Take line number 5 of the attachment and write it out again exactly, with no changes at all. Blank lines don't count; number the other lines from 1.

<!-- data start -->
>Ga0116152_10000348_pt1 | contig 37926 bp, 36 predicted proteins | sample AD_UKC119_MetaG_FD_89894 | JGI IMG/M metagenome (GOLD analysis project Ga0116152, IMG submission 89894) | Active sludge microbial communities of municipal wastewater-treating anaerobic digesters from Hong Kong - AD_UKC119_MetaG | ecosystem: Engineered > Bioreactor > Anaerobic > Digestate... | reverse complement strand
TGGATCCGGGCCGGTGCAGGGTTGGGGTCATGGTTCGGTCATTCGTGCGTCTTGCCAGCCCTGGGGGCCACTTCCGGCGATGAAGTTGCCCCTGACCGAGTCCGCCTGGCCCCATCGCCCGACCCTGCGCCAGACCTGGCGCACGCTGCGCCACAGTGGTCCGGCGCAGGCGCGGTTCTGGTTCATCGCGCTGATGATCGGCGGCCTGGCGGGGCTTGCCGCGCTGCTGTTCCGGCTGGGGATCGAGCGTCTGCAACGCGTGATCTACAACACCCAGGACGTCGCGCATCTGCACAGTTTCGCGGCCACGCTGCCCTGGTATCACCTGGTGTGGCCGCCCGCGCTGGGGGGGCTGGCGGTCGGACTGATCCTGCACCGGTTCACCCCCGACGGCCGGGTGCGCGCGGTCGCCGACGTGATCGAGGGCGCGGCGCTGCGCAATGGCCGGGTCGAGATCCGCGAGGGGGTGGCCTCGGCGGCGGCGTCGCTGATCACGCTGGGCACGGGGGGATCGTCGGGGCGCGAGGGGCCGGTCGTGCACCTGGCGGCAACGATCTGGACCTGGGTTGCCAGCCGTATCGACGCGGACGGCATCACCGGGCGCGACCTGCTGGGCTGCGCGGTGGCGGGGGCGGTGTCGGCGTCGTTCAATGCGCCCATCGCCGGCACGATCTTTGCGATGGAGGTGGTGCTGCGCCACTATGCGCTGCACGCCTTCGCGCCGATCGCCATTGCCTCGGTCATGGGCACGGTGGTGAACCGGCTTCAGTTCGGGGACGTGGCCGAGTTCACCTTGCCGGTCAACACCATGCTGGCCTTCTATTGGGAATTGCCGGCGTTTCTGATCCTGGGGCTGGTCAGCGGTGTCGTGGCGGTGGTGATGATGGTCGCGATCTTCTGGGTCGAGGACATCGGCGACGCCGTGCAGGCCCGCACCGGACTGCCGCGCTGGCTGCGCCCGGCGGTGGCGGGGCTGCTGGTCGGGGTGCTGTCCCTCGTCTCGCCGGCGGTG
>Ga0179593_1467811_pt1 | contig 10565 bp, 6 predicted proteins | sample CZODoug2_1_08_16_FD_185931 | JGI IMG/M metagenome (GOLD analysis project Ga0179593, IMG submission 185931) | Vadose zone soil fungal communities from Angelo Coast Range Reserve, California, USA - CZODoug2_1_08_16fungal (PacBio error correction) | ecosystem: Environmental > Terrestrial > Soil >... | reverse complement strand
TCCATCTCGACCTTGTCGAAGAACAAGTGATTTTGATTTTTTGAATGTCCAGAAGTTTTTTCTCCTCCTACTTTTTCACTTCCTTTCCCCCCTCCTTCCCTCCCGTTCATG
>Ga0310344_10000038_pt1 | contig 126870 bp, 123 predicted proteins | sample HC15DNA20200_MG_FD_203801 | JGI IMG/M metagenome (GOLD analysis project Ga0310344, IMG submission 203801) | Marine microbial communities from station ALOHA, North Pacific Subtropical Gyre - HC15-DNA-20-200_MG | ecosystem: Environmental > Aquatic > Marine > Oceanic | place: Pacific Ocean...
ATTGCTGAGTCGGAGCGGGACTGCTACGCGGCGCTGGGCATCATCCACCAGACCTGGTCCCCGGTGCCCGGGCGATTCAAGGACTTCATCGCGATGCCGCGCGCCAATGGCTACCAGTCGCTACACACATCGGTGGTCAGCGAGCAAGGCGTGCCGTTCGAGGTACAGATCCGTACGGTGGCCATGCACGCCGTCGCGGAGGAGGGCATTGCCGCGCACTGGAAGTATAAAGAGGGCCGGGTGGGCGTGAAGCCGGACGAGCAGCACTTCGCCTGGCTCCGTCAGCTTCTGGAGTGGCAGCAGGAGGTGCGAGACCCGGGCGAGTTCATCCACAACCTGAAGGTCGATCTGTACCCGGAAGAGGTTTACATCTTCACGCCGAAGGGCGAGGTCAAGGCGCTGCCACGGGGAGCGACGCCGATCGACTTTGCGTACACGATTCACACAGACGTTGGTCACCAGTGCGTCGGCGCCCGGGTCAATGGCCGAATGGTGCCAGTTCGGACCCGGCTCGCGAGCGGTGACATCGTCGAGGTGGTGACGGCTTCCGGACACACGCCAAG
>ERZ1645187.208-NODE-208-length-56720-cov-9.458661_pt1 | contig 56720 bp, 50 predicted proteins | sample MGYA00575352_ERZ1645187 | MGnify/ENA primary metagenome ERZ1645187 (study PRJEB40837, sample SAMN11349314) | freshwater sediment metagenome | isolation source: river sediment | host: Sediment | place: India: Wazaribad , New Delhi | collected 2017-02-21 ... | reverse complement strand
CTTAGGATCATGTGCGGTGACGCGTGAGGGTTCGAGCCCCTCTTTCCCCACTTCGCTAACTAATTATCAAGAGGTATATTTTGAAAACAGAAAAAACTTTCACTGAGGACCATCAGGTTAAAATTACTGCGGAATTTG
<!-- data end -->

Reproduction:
>Ga0310344_10000038_pt1 | contig 126870 bp, 123 predicted proteins | sample HC15DNA20200_MG_FD_203801 | JGI IMG/M metagenome (GOLD analysis project Ga0310344, IMG submission 203801) | Marine microbial communities from station ALOHA, North Pacific Subtropical Gyre - HC15-DNA-20-200_MG | ecosystem: Environmental > Aquatic > Marine > Oceanic | place: Pacific Ocean...